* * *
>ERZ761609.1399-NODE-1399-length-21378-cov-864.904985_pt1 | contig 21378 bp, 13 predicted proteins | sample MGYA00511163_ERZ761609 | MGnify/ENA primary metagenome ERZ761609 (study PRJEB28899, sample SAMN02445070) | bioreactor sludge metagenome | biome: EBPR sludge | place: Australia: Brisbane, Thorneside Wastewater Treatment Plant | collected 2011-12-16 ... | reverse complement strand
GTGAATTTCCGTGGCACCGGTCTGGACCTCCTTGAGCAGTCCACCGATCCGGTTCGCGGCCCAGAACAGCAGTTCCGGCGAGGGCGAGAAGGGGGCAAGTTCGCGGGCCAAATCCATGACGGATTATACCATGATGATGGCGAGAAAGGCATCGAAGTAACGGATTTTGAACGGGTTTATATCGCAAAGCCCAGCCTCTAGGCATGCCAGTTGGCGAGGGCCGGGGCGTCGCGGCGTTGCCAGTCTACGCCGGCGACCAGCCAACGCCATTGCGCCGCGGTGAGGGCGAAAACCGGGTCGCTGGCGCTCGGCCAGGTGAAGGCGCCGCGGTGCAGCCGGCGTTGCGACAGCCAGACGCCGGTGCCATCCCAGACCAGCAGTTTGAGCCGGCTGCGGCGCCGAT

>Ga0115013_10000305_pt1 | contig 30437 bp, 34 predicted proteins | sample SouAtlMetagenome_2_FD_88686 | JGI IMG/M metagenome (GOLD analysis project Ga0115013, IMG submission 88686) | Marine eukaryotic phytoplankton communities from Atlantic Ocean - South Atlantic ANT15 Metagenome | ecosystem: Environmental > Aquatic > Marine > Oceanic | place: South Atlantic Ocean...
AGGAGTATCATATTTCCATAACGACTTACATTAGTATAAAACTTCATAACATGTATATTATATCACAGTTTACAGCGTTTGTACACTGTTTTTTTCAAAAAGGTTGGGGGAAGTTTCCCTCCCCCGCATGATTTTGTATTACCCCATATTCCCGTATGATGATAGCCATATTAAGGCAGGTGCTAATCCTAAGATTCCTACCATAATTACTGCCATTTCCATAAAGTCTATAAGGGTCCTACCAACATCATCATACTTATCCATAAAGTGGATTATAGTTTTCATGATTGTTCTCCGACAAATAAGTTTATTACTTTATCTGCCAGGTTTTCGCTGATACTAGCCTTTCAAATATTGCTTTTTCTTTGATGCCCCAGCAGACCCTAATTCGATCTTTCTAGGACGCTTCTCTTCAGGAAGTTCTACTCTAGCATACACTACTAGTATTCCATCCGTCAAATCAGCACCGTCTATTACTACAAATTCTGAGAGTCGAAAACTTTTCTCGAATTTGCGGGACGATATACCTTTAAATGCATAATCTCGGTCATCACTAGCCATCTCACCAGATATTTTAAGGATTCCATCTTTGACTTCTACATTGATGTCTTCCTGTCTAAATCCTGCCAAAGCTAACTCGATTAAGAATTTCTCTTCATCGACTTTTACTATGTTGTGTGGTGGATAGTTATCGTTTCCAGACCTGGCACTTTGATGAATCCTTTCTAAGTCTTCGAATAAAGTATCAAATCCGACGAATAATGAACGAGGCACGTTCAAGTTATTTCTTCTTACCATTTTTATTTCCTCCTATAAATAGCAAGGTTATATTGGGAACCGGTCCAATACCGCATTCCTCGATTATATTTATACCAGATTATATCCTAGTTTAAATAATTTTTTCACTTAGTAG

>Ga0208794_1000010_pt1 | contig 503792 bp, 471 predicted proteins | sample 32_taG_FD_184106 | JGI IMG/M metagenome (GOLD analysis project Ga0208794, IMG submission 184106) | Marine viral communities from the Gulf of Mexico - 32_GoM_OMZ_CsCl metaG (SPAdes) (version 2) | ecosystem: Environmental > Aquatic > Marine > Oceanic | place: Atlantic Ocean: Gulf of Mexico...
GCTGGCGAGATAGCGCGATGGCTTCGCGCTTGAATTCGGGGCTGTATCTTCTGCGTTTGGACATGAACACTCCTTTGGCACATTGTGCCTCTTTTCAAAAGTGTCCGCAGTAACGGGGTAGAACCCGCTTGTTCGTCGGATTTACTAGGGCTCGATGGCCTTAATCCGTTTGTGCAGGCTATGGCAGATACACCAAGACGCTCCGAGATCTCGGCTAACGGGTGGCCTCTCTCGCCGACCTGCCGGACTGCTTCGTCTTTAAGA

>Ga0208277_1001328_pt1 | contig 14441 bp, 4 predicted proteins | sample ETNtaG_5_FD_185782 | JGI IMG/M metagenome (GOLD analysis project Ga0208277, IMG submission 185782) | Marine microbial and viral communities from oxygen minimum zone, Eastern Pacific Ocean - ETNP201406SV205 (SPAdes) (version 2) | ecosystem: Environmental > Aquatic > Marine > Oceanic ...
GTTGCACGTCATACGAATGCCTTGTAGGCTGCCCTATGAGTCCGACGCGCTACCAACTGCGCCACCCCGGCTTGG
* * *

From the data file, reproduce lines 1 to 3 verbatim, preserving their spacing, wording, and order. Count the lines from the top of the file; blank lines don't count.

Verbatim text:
>ERZ761609.1399-NODE-1399-length-21378-cov-864.904985_pt1 | contig 21378 bp, 13 predicted proteins | sample MGYA00511163_ERZ761609 | MGnify/ENA primary metagenome ERZ761609 (study PRJEB28899, sample SAMN02445070) | bioreactor sludge metagenome | biome: EBPR sludge | place: Australia: Brisbane, Thorneside Wastewater Treatment Plant | collected 2011-12-16 ... | reverse complement strand
GTGAATTTCCGTGGCACCGGTCTGGACCTCCTTGAGCAGTCCACCGATCCGGTTCGCGGCCCAGAACAGCAGTTCCGGCGAGGGCGAGAAGGGGGCAAGTTCGCGGGCCAAATCCATGACGGATTATACCATGATGATGGCGAGAAAGGCATCGAAGTAACGGATTTTGAACGGGTTTATATCGCAAAGCCCAGCCTCTAGGCATGCCAGTTGGCGAGGGCCGGGGCGTCGCGGCGTTGCCAGTCTACGCCGGCGACCAGCCAACGCCATTGCGCCGCGGTGAGGGCGAAAACCGGGTCGCTGGCGCTCGGCCAGGTGAAGGCGCCGCGGTGCAGCCGGCGTTGCGACAGCCAGACGCCGGTGCCATCCCAGACCAGCAGTTTGAGCCGGCTGCGGCGCCGAT

>Ga0115013_10000305_pt1 | contig 30437 bp, 34 predicted proteins | sample SouAtlMetagenome_2_FD_88686 | JGI IMG/M metagenome (GOLD analysis project Ga0115013, IMG submission 88686) | Marine eukaryotic phytoplankton communities from Atlantic Ocean - South Atlantic ANT15 Metagenome | ecosystem: Environmental > Aquatic > Marine > Oceanic | place: South Atlantic Ocean...